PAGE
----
The debate about how much oversight Congress and the Surface Transportation Board (STB) should have regarding freight rail operations and rates took center stage at a hearing before the Senate Commerce Committee last week.
At one corner was the Association of American Railroads (AAR), which represents the Class I railroads operating in the U.S. and argues that the status quo enables the railroads to make the millions needed to maintain, invest and expand the nation’s freight rail network. At the other corner were grain and chemicals shippers, as well as the rail unions, which contend that the focus on precision scheduled railroading (PSR) has put profit over service and safety.
The hearing occurred one week after the rail industry recognized the 40th anniversary of the Staggers Act, which deregulated the railroads and paved the way for the railroads to invest billions into their infrastructure.
But the Oct. 21 hearing also occurred less than two weeks before the U.S. presidential election, the outcome of which could change how the White House and Congress view their roles in governing the nation’s transportation network. The strains on the transportation network brought about by the COVID-19 pandemic also have brought to light potential areas where the network might not be as efficient.
Indeed, two-thirds of the three-hour hearing entitled “Passenger and Freight Rail: The Current Status of the Rail Network and the Track Ahead” centered around Amtrak’s operations throughout the coronavirus pandemic.
“Throughout this pandemic, workers have continued to keep food on the table and get medical equipment to the hospitals of first responders, they have brought those first responders to the loved ones who’ve been affected by COVID-19 and they continue to keep our frontline workers in all sectors going strong with the services and supplies they need,” said Senate Commerce Committee Ranking Member Maria Cantwell, D-Wash., in a prepared statement.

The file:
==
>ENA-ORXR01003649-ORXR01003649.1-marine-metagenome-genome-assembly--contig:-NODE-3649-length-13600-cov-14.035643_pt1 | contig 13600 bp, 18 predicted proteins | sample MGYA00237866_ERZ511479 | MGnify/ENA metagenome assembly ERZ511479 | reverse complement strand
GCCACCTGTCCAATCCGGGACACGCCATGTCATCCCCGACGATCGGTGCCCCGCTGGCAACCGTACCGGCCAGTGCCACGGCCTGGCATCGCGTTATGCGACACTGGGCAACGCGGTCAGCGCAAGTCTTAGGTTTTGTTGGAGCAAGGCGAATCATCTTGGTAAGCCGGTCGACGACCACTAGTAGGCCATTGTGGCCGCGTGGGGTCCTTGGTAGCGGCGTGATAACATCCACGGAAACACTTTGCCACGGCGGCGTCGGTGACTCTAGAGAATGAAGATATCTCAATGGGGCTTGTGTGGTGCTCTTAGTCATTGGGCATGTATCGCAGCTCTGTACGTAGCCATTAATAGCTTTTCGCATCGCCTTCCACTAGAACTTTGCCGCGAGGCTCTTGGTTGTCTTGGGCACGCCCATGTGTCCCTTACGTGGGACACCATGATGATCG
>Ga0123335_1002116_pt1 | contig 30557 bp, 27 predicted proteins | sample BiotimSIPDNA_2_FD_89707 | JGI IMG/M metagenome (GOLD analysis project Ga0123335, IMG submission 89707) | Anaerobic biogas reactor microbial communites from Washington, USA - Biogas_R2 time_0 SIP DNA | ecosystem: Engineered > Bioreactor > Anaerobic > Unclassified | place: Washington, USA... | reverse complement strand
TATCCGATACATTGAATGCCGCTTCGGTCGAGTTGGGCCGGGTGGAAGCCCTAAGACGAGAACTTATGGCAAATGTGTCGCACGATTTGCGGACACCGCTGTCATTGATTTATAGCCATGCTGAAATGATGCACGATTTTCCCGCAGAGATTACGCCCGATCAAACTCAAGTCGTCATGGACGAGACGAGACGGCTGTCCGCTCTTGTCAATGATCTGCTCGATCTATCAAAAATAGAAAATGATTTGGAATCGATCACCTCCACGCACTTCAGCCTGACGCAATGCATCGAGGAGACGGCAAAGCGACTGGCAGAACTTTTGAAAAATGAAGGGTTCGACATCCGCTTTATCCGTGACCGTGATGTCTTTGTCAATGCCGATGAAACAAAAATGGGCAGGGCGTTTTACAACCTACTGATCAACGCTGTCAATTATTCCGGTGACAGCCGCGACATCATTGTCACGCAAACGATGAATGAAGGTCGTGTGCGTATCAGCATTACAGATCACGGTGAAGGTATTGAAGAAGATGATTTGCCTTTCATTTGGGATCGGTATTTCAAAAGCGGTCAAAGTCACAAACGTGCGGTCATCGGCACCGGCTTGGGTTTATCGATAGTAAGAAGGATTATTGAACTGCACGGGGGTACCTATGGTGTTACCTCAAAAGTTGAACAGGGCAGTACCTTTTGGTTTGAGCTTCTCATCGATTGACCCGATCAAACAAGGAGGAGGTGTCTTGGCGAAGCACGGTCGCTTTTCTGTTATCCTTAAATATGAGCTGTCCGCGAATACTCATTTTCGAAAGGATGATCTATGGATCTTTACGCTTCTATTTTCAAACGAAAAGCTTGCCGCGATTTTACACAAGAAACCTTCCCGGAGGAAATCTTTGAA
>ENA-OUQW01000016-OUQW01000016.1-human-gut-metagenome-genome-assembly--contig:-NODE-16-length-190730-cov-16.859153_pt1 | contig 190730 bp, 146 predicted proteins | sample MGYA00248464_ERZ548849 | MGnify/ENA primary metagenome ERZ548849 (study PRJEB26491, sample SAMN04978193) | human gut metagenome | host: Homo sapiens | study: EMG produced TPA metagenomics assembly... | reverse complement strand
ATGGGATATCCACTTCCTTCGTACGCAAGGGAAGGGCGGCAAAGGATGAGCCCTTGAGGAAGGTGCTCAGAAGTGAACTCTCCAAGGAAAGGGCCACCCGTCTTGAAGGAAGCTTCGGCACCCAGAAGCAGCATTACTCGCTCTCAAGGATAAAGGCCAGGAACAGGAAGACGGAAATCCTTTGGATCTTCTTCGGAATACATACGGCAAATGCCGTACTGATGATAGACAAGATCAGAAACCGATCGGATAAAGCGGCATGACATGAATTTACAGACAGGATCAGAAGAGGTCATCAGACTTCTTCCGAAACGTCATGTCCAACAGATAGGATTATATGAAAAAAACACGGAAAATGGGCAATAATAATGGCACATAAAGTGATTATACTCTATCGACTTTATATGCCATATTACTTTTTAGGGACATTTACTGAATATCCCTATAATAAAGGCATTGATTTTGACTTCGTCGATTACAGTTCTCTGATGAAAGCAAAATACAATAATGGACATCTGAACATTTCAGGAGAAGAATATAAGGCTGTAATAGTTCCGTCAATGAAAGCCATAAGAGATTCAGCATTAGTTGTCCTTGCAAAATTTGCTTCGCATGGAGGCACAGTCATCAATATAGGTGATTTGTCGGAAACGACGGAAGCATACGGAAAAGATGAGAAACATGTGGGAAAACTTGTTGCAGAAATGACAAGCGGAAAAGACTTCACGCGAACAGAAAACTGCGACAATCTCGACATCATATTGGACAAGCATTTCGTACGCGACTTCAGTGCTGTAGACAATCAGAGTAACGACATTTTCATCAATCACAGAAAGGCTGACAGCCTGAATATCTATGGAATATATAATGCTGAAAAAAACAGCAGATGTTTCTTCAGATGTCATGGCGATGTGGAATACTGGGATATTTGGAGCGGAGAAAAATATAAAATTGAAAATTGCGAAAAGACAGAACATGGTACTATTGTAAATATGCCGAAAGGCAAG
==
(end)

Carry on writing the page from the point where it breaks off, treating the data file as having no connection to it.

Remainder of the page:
“That is why I think it’s so important for the Senate to take up legislation that would include relief for the transportation sector, both in help and support of this Amtrak we’re talking about today as well as the airlines. So I look forward to continuing to work with our colleagues on that,” she said.
Shippers seek reexamination of the common carrier obligation
While chemicals and grain shippers at the hearing praised the railroads for being “collaborative and responsive” during the pandemic, they said the operational changes brought about by PSR has affected service, which in turn affected rail rates.
To address this issue, Congress and the federal government should ensure that the railroads meet their common carrier obligation and provide means for shippers to secure reasonable rail rates, according to Frank Chirumbole, vice president of the global supply chain for Olin Corp. Chirumbole was also speaking on behalf of the American Chemistry Council (ACC).